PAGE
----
Go into orbit without leaving London

THE SUNDAY WALK: Mark Rowe explores the Loop - a new, and surprisingly rural, long-distance path around the capital
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The Independent Travel
In the last five minutes I had spotted three squirrels, a woodpecker, and two donkeys among the woods. Then the trees gave way and I was confronted with the more common beasts of Britain - including the BMW, Escort and other overpopulated species. This was the London Outer Orbital Path - or London Loop - and the cars where we crossed the A1 were the exception rather than the rule. The route we took was a small section of the long- distance path which, by the year 2000, will run for 150 miles round London.

Even in London, nature defiantly fights its corner and throws up vast swathes of green. My main emotion when ambling along a section of the walk in the far north-west of the city was disbelief that I was so close to the homes of seven million people.

We were walking the Elstree to Cockfosters leg, the second of 24 sections of the 150-mile Loop to open. The first stretch of the 10-mile route is sandwiched between the M1 and A1. And yet just a few strides from the tarmac I found myself immersed in woodland that seemed to have soundproofing qualities: the drone of the cars evaporated and there was silence apart from the snapping of twigs underfoot.

The weather added to the slightly surreal nature of the experience. As we jumped off the train at the starting point in Elstree, an almighty downpour was just coming to an end. On three sides the sky was pitch black but ahead - the direction of the walk - was magnificent blue sky. Our spirits were immediately lifted by the sight of the first signpost for the walk (the whole route, in fact, is excellently marked).

The first mile involved a stiff struggle up Beacons Hill Road to take us out of Elstree. We turned left into Barnet Lane, passing the breather vents for the railway on our left before crossing to a small post box and woodland. After 45 minutes we came to Scratchwood, passing an astonishing horse barrier, an eight foot cross-hatch of wood that resembled an ancient pagan symbol. Scratchwood is familiar to motorists because of its nearby M1 service station, but less than 100 years ago Scratch Wood was an estate managed for game shooting. The rhododendrons planted at the time to provide cover still survive.

We passed a model aircraft flying area before coming to open land. A downhill stretch through younger woods brought us to the A1. Until a tunnel is built underneath the A1, you have to walk half a mile south to cross this busy road - and half a mile back the other side. But do not be deterred: the verges of the A1 are covered with horsetail, a plant that was once munched by dinosaurs. One can only hope it will outlive the A1 too.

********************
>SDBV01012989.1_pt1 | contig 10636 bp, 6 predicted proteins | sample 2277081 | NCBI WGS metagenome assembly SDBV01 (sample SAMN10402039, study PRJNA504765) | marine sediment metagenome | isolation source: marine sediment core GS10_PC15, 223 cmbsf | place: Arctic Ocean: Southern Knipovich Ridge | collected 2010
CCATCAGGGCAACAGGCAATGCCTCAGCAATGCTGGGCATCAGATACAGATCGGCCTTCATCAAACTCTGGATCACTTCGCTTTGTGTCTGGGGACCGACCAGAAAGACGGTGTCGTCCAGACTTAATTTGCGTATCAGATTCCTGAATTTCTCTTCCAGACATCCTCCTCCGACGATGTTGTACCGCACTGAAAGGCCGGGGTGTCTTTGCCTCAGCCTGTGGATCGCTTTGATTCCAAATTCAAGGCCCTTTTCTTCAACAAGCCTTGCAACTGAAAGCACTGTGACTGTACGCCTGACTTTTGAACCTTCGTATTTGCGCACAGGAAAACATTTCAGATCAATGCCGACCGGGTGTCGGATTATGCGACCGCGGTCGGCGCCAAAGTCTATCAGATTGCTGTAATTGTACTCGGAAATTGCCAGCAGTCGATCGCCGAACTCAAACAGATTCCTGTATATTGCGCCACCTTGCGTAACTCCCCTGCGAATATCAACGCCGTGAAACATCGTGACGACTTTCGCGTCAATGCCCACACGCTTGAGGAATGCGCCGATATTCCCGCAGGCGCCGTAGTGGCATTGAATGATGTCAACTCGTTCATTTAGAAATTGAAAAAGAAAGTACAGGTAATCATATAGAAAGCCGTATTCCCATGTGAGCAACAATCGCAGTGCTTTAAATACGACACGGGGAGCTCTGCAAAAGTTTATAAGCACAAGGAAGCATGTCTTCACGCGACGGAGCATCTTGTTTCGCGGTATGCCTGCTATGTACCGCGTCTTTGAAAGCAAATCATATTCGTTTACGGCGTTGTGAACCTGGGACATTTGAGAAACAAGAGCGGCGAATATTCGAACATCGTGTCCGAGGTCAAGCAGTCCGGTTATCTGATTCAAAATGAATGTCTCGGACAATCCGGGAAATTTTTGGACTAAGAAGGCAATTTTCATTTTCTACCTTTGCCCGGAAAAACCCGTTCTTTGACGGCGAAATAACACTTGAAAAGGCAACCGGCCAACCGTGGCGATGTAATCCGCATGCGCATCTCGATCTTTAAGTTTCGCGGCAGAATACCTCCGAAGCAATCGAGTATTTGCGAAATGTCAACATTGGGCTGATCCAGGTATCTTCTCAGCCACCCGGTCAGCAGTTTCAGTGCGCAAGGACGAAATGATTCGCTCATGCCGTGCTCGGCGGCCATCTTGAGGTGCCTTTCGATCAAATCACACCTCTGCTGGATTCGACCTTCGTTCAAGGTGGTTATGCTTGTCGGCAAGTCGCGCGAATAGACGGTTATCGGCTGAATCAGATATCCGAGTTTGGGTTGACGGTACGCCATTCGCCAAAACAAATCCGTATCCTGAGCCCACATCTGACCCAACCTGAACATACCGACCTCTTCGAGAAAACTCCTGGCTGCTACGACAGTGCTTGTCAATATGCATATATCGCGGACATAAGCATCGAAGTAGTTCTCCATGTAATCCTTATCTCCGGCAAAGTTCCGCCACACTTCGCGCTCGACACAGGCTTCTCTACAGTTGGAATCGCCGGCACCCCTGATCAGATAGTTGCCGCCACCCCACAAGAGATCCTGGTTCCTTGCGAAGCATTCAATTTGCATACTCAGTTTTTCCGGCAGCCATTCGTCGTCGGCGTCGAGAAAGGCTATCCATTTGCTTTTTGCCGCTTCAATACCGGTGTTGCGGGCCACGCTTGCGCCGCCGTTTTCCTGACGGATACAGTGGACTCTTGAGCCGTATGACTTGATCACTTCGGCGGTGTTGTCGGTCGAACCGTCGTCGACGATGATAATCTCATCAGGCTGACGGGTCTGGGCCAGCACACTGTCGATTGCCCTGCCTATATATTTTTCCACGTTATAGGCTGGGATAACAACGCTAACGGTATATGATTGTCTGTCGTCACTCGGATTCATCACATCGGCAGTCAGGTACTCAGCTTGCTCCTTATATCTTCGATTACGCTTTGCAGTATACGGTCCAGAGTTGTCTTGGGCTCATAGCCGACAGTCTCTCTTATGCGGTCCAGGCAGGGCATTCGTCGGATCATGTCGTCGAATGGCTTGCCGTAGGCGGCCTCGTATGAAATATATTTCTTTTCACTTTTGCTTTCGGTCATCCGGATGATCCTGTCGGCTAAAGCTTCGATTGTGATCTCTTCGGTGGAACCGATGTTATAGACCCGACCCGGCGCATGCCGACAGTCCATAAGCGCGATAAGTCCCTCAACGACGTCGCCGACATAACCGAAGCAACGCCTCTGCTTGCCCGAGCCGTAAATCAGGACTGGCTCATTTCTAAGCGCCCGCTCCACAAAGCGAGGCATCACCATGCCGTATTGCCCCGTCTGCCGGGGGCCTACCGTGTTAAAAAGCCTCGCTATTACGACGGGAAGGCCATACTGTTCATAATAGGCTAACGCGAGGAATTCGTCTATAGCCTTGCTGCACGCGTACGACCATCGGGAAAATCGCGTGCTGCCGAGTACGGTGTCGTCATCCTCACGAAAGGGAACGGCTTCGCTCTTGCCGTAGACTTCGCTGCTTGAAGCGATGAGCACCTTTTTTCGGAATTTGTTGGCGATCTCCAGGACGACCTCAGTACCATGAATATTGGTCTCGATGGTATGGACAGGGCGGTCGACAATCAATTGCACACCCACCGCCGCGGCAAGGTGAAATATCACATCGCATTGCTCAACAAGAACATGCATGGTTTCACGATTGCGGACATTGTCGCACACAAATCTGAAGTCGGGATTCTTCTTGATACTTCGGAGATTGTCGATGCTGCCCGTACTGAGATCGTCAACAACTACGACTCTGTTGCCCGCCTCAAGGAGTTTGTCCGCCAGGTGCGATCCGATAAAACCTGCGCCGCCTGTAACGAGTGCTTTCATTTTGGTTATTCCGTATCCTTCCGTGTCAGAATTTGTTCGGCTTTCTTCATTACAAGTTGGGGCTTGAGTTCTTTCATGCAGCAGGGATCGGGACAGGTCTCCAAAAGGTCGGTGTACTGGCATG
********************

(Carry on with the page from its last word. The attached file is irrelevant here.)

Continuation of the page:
The Loop signposting guided us through Moat Mount open space, and just 200 yards from the A1 we had reached peace and quiet. From a gentle hill by the Dollis brook we looked down over undulating land, with not a sign of urbanisation. After a series of stiles we crossed Hendon Wood Lane, which took us in to Totteridge Fields nature reserve, a mass of undisturbed brambles, with sloes and blackberries.

The walking was flat and we passed horses and farms following the Dollis brook for about a mile, before arriving at the bottom of Barnet Hill by Barnet Football Club. Turned away from the nearest pub (it was 2.01pm), we crossed the road to the New Barnet Curry Centre. Here I spotted a certificate on the wall stating that the restaurant was one of the top 100 curry houses in Britain - no mean achievement for Barnet, that. The chicken biryani was indeed the best I have ever had.

Thirst and hunger subdued, we followed Loop signs behind Barnet Underground station through King George's playing fields where we had a magnificent view over London as far as Canary Wharf. Beyond here were an assortment of sights: at Hadley Green we passed Livingstone Cottage, where the intrepid explorer once lived, while the open ground to the left was the site of the 1471 Battle of Barnet, one of the biggest battles of the Wars of the Roses. Passing the delightful Monken Hadley Church, we then followed a straight line for Cockfosters; Monken Hadley Common and the woods beyond were part of the great hunting forest of Enfield Chase. Stopping for a drink at the Cock and Dragon, we walked the final few yards to Cockfosters tube station.

8 For details write to the London Walking Forum, c/o Lee Valley Regional Park Authority, Myddleton House, Bulls Cross, Enfield, Middlesex EN2 9HG. The Elstree-Cockfosters leg of the Loop opened in July 1996. Other legs include West Wickham Common to Croydon in south London.